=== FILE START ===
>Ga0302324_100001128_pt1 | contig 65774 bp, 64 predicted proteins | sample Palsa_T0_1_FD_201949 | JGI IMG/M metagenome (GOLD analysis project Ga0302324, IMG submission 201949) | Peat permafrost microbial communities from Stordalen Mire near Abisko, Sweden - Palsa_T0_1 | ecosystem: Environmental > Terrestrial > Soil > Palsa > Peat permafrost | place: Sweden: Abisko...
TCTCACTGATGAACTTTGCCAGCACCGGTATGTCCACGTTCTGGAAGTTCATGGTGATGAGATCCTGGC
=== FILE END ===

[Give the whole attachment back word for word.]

>Ga0302324_100001128_pt1 | contig 65774 bp, 64 predicted proteins | sample Palsa_T0_1_FD_201949 | JGI IMG/M metagenome (GOLD analysis project Ga0302324, IMG submission 201949) | Peat permafrost microbial communities from Stordalen Mire near Abisko, Sweden - Palsa_T0_1 | ecosystem: Environmental > Terrestrial > Soil > Palsa > Peat permafrost | place: Sweden: Abisko...
TCTCACTGATGAACTTTGCCAGCACCGGTATGTCCACGTTCTGGAAGTTCATGGTGATGAGATCCTGGC